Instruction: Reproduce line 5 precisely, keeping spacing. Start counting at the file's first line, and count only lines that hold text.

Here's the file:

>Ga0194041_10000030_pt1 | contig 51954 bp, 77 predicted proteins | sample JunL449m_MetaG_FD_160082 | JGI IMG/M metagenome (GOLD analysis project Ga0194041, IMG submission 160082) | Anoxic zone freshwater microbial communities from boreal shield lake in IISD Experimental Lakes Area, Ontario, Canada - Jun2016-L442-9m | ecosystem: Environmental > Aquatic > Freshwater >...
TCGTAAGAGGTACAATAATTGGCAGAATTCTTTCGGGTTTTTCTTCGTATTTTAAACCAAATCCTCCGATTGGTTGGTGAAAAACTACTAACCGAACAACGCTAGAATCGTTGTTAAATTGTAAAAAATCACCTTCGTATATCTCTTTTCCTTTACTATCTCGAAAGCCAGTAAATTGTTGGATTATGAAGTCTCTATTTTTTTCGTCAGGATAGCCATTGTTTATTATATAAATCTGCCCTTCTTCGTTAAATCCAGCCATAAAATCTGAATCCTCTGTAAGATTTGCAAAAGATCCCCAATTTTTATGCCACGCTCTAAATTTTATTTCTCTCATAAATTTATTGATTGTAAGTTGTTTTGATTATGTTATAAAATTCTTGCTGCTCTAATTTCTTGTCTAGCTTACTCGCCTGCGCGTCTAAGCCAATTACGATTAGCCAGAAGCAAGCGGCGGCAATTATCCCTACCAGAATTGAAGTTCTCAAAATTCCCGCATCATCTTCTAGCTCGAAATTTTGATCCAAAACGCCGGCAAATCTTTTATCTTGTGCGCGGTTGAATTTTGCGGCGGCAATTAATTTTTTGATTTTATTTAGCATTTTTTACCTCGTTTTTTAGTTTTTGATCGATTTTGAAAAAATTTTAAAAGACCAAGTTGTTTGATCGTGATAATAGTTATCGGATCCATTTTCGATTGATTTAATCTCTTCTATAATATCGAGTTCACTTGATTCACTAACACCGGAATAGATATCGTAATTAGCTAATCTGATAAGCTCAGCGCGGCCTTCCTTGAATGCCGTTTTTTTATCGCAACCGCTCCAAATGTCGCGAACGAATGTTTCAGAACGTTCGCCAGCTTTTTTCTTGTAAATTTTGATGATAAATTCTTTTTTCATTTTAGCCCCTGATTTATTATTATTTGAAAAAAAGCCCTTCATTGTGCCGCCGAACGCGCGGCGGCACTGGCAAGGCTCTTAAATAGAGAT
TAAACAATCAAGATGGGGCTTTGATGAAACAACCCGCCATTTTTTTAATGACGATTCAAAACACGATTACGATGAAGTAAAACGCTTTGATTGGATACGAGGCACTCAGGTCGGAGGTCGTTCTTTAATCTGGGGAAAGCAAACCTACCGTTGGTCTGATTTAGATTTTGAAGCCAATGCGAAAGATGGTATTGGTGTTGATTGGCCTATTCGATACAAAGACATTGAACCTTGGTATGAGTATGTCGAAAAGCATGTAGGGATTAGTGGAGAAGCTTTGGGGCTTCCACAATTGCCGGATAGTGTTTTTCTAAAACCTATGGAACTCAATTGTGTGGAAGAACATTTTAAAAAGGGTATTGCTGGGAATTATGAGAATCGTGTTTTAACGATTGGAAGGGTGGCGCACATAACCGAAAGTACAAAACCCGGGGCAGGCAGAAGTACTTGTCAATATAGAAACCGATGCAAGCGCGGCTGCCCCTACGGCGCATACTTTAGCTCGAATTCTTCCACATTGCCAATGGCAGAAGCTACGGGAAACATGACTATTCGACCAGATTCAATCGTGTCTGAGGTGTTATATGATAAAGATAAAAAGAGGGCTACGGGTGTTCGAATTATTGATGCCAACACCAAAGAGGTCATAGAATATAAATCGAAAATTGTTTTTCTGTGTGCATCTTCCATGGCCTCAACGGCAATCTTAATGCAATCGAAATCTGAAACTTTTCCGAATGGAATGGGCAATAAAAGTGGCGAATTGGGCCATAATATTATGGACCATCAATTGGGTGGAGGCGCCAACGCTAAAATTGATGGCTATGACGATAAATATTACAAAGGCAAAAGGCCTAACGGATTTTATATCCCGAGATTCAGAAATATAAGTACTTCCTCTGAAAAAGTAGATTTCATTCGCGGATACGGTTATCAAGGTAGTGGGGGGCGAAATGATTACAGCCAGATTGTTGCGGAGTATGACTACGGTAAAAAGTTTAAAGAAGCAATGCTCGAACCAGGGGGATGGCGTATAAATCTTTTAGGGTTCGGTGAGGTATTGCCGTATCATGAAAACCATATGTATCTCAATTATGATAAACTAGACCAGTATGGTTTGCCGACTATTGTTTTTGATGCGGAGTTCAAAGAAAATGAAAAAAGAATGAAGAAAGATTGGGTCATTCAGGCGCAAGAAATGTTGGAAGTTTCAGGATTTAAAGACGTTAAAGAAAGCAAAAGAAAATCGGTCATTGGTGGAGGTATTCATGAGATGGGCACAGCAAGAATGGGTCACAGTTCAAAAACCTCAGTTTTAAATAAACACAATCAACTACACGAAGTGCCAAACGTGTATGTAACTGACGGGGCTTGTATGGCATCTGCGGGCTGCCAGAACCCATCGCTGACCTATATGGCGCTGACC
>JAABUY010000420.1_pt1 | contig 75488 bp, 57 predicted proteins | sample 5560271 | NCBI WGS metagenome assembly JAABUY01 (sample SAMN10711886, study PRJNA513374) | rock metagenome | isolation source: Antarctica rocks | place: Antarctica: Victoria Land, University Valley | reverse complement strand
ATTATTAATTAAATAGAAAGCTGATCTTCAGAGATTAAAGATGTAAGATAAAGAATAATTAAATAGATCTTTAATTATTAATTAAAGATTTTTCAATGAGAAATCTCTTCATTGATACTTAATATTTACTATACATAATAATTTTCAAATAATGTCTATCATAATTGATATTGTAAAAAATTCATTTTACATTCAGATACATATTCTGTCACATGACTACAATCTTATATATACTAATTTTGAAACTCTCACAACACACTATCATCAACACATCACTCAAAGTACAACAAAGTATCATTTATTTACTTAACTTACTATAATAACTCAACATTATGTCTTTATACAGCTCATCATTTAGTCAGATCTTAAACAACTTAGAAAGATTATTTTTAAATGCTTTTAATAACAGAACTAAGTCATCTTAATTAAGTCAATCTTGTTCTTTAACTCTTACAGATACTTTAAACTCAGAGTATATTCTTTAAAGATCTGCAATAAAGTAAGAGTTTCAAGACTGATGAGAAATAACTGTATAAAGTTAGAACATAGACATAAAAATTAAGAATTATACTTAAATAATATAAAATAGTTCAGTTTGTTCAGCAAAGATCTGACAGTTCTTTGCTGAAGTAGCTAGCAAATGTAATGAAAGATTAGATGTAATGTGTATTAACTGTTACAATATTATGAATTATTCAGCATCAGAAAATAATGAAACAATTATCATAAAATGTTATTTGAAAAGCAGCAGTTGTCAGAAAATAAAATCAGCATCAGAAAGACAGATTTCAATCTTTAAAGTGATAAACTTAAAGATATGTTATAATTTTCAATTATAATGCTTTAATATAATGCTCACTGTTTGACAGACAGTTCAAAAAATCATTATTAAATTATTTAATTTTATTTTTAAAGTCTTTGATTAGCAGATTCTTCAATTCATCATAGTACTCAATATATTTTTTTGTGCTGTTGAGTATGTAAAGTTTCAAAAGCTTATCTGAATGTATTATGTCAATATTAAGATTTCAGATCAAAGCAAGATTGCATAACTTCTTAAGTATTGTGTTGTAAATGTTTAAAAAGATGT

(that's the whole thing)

ATTATTAATTAAATAGAAAGCTGATCTTCAGAGATTAAAGATGTAAGATAAAGAATAATTAAATAGATCTTTAATTATTAATTAAAGATTTTTCAATGAGAAATCTCTTCATTGATACTTAATATTTACTATACATAATAATTTTCAAATAATGTCTATCATAATTGATATTGTAAAAAATTCATTTTACATTCAGATACATATTCTGTCACATGACTACAATCTTATATATACTAATTTTGAAACTCTCACAACACACTATCATCAACACATCACTCAAAGTACAACAAAGTATCATTTATTTACTTAACTTACTATAATAACTCAACATTATGTCTTTATACAGCTCATCATTTAGTCAGATCTTAAACAACTTAGAAAGATTATTTTTAAATGCTTTTAATAACAGAACTAAGTCATCTTAATTAAGTCAATCTTGTTCTTTAACTCTTACAGATACTTTAAACTCAGAGTATATTCTTTAAAGATCTGCAATAAAGTAAGAGTTTCAAGACTGATGAGAAATAACTGTATAAAGTTAGAACATAGACATAAAAATTAAGAATTATACTTAAATAATATAAAATAGTTCAGTTTGTTCAGCAAAGATCTGACAGTTCTTTGCTGAAGTAGCTAGCAAATGTAATGAAAGATTAGATGTAATGTGTATTAACTGTTACAATATTATGAATTATTCAGCATCAGAAAATAATGAAACAATTATCATAAAATGTTATTTGAAAAGCAGCAGTTGTCAGAAAATAAAATCAGCATCAGAAAGACAGATTTCAATCTTTAAAGTGATAAACTTAAAGATATGTTATAATTTTCAATTATAATGCTTTAATATAATGCTCACTGTTTGACAGACAGTTCAAAAAATCATTATTAAATTATTTAATTTTATTTTTAAAGTCTTTGATTAGCAGATTCTTCAATTCATCATAGTACTCAATATATTTTTTTGTGCTGTTGAGTATGTAAAGTTTCAAAAGCTTATCTGAATGTATTATGTCAATATTAAGATTTCAGATCAAAGCAAGATTGCATAACTTCTTAAGTATTGTGTTGTAAATGTTTAAAAAGATGT